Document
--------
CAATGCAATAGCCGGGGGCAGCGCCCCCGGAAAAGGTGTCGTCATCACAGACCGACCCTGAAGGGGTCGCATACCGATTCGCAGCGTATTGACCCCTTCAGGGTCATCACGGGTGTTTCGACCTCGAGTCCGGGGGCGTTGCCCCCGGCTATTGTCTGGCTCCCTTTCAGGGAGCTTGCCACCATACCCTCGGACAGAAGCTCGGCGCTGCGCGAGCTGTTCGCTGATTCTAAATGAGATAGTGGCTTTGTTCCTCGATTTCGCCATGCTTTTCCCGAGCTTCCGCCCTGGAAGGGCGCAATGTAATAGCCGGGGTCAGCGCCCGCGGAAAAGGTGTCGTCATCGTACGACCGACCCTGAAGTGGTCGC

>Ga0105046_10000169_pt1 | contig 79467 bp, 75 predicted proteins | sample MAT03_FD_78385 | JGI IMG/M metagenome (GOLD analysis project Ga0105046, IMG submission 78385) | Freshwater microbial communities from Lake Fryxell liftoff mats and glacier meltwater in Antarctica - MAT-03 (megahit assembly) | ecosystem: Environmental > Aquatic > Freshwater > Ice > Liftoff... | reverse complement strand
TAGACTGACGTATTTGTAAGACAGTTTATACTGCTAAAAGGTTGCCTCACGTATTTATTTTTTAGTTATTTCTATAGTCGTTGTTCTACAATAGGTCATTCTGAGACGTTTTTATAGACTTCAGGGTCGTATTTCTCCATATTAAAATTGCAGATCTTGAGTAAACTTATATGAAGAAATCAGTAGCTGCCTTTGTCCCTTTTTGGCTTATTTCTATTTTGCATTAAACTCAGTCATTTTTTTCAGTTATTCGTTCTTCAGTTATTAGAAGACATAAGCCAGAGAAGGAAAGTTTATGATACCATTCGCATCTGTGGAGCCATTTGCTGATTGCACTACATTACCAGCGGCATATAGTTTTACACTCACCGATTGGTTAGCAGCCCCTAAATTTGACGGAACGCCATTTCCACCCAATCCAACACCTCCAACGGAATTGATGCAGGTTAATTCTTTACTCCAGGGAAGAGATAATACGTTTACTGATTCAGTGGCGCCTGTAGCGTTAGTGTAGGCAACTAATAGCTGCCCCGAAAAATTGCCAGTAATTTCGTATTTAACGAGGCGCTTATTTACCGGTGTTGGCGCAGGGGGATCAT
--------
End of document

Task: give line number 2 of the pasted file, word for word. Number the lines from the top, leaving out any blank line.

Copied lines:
>Ga0105046_10000169_pt1 | contig 79467 bp, 75 predicted proteins | sample MAT03_FD_78385 | JGI IMG/M metagenome (GOLD analysis project Ga0105046, IMG submission 78385) | Freshwater microbial communities from Lake Fryxell liftoff mats and glacier meltwater in Antarctica - MAT-03 (megahit assembly) | ecosystem: Environmental > Aquatic > Freshwater > Ice > Liftoff... | reverse complement strand